• ‘The trunks of trees washed up by the sea’: Of Uprootedness and Shipwreck in V. S. Naipaul’s The Mimic Men
This paper investigates the notion of uprootnedness and cultural shipwreck in the Trinidadian novelist V. S. Naipaul’s novel The Mimic Men (1967). Although the novel’s fictional island may stand for Trinidad, this paper stresses the fact that, according to Naipaul, the disordered Isabella may well match the characteristics of other chaotic Third World nations. The narrator-protagonist symbolizes more of the disillusionment worthy of Naipaul’s other placeless characters like Salim in A Bend in the River and Mr. Biswas in A House for Mr Biswas. This means that Naipaul tries a writing of a (hi)story that adheres to his personal idiosyncrasies and beliefs, a narrative in which he exposes the abnormalities and pretences of a society in which nothing seems sure and lasting. As the title of the novel suggests, the pattern is that of mimicry; postcolonial countries, all together lacking a sense of creativity, duplicate and distort metropolitan models. Thus, this paper sheds light in the tunnel between the ‘us’ (Europeans) and the ‘them’ (Caribbean) arguing that for Naipaul the first stands for authenticity and reality while the second signifies mimicry and unreality.
• Calculation as a Cultural Act: Incorporating Early Written Source and Early Modern Instruments into Mathematics Courses
This project promotes interdisciplinarity and challenges the persistent notion of linear change in mathematics by describing an interdisciplinary Mathematics and History course “Calculating Innovation: Invention and Evolution of Mathematical Instruments and Problem-Solving Techniques.” This course utilizes primary sources and historical instruments to teach mathematical computation methods, while discussing the historical contexts in which they were developed and how they evolved through intracultural and cross-cultural interactions. By providing a discussion of the sources and methods that would be utilized to teach “Calculating Innovation” students about ongoing efforts to make performing calculations with large numbers simpler and more reliable, this project provides descriptions and demonstrations of how to use a counting board, logarithm tables, and a calculation device called “Napier’s Bones.” Throughout, there are suggestions for how techniques from “Calculating Innovation,” including utilizing primary source documents, historical instruments, historians’ methodologies, and problem- and project-based learning, could be incorporated into mathematics courses.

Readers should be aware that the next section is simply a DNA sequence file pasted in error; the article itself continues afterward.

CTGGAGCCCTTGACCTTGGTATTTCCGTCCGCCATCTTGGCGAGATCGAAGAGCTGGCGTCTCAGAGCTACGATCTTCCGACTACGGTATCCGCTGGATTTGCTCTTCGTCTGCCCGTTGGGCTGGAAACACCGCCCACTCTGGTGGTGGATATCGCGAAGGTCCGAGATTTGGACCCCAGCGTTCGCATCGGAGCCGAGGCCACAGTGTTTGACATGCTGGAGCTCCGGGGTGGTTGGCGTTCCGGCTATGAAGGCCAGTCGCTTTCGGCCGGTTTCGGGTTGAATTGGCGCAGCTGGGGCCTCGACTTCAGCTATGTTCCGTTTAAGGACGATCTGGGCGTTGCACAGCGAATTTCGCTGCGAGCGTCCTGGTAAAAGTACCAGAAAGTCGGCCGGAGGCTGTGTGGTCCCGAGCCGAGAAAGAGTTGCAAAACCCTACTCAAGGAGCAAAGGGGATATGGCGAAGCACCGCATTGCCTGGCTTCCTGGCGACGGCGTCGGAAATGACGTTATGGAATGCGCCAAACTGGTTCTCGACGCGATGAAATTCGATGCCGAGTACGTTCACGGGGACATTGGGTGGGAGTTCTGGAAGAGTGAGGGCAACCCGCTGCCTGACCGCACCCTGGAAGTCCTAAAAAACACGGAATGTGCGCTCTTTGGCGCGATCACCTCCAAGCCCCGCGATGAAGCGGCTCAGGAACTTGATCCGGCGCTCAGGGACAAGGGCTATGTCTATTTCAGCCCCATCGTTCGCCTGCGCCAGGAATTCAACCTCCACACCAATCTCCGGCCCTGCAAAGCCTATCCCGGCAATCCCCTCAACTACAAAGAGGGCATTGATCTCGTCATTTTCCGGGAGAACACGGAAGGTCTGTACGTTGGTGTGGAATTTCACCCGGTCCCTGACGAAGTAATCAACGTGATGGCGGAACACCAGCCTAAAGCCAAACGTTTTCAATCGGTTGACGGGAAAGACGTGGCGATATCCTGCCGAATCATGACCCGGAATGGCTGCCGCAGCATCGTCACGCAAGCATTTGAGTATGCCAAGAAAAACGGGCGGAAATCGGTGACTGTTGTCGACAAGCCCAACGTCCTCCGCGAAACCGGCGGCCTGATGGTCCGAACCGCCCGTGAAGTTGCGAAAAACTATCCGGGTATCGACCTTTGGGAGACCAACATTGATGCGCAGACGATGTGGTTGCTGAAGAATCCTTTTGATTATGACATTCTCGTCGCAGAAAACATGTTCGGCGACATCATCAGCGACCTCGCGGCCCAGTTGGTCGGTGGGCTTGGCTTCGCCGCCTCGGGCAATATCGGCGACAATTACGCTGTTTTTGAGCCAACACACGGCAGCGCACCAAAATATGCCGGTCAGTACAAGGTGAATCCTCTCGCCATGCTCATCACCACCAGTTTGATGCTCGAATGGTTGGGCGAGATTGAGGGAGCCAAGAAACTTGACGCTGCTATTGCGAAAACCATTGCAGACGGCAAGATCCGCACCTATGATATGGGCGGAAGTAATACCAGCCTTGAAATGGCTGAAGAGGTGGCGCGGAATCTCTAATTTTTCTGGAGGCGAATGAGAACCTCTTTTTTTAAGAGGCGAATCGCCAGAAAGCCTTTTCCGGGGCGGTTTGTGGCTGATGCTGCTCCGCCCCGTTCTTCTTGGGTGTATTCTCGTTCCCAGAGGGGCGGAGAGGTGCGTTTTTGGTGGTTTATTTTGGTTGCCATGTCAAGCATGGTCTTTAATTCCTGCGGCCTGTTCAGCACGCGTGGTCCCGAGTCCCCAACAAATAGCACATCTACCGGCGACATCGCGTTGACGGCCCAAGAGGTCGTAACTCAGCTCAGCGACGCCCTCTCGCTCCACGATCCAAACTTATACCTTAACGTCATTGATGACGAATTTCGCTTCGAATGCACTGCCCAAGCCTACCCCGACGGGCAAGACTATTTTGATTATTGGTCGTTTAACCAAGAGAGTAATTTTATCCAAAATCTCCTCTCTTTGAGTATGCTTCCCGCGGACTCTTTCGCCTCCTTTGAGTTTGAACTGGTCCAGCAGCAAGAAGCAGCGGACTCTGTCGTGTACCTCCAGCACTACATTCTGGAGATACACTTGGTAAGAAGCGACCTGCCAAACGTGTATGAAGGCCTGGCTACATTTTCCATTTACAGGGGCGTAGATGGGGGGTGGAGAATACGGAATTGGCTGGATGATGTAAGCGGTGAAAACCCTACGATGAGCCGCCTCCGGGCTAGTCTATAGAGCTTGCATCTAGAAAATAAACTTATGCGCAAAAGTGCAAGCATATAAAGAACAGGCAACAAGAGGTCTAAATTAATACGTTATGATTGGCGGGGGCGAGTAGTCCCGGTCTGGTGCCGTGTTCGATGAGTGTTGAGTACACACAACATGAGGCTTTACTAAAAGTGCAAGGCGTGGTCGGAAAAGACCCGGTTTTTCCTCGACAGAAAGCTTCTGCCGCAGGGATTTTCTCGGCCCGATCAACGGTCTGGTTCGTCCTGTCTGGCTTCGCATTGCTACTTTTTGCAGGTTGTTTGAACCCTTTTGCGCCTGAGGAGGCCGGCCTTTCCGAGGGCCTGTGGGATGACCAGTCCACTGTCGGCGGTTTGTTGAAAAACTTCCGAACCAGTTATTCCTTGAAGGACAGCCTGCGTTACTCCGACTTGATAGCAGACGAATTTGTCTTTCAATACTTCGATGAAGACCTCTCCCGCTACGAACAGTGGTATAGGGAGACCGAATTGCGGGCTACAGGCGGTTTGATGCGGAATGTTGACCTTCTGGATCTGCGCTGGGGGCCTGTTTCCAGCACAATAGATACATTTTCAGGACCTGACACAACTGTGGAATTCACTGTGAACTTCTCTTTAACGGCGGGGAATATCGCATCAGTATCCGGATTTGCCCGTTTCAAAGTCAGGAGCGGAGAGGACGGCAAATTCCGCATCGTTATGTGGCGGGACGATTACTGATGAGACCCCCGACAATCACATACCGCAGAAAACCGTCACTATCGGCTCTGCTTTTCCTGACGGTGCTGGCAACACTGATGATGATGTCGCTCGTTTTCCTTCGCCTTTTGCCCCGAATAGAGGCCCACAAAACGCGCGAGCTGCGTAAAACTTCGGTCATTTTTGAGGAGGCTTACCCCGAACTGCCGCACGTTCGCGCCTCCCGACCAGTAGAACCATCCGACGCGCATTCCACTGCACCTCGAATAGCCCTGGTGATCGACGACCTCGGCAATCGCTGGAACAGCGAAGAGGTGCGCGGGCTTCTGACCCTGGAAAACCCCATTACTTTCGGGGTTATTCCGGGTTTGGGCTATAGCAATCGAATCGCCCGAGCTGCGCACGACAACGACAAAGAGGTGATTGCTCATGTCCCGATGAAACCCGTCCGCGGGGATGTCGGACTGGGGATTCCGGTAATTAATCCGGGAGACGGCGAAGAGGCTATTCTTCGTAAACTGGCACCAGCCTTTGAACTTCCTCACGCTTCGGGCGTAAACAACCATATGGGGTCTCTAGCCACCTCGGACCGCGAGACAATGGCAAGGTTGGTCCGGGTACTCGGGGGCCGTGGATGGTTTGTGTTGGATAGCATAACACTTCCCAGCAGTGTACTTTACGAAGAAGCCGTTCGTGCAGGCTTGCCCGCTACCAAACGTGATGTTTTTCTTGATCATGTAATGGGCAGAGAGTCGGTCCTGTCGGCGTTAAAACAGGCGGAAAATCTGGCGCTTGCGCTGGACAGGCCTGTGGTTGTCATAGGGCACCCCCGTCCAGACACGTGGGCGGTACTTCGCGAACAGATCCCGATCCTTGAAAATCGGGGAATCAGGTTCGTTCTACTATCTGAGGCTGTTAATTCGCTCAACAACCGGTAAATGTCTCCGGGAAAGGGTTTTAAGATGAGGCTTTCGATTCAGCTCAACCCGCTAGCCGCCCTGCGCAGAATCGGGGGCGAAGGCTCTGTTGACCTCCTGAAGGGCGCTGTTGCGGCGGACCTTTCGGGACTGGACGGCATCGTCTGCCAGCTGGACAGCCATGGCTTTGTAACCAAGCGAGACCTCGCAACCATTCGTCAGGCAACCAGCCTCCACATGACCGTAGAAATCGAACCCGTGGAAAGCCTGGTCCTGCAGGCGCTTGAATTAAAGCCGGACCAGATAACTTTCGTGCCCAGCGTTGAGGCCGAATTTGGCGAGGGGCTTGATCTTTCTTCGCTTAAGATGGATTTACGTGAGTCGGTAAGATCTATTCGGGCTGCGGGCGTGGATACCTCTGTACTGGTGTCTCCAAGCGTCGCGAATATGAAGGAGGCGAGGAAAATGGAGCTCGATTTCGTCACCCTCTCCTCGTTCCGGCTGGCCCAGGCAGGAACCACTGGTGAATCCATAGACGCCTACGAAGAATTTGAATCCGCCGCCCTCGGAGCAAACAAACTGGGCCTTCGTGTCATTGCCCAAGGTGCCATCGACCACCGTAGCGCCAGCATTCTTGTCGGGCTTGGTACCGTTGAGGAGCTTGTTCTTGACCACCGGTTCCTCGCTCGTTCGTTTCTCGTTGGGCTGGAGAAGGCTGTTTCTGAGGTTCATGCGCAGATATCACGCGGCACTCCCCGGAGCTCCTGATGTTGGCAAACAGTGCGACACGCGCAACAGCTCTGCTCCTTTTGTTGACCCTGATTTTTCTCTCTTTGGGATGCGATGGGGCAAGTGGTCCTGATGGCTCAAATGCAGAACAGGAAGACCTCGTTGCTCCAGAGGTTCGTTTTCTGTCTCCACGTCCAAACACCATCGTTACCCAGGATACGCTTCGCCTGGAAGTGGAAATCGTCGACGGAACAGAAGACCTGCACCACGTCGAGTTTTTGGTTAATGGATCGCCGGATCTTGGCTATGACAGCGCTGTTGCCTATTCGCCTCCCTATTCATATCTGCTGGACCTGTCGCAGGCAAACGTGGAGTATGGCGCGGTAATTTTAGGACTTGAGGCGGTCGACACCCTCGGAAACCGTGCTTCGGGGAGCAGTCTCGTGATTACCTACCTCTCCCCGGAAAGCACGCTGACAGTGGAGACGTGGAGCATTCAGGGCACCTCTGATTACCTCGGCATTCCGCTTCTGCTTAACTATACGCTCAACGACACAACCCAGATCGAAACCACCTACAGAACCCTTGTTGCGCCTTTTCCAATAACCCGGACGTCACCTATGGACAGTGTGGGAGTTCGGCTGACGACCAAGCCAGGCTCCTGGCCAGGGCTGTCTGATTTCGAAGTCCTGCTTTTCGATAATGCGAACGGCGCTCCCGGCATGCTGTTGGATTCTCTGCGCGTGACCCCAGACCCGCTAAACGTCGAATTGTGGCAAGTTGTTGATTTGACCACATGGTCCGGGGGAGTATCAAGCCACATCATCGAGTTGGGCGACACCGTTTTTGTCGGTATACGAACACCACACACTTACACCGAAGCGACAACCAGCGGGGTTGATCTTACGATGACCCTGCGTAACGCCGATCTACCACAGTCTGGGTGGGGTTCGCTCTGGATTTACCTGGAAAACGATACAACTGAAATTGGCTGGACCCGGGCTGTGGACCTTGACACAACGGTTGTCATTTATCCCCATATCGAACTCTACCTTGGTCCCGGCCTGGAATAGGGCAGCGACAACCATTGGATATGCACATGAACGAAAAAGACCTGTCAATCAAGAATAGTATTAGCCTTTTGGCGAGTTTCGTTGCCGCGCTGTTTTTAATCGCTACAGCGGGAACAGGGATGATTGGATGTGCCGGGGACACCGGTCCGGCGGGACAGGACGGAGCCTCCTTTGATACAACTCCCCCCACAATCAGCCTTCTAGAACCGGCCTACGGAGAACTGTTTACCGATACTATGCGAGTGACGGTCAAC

• From the Trenches: A Global Survey of Anti-TIP NGOs and their Views of US Efforts
Amid the academic and policy critiques of the United States’ 15-year push to eliminate human trafficking, the perspective of the nongovernmental organizations (NGOs) working with anti-trafficking advocacy and services has been largely ignored. This article presents the results of a global survey of nearly 500 anti-trafficking NGOs in working in 133 countries, and is the first NGO-focused survey of its kind. Based on the results of the survey, we provide an overview of the anti-trafficking NGO sector as a whole, detail the relationship between anti-trafficking NGOs and the US, and account for some of the variation in NGO opinions of US efforts. Notably, we find that NGOs are remarkably satisfied with US-led efforts—despite their acknowledged flaws—and that NGOs believe that American anti-TIP policies are important and, on balance, helpful. These results also provide a warning for the future of the United States’ anti-trafficking advocacy, suggesting that the US avoid politicizing its annual Trafficking in Persons Report.
• Unscientific Visual Representations Used for the "Egg Aging" Campaign in 2010s Japan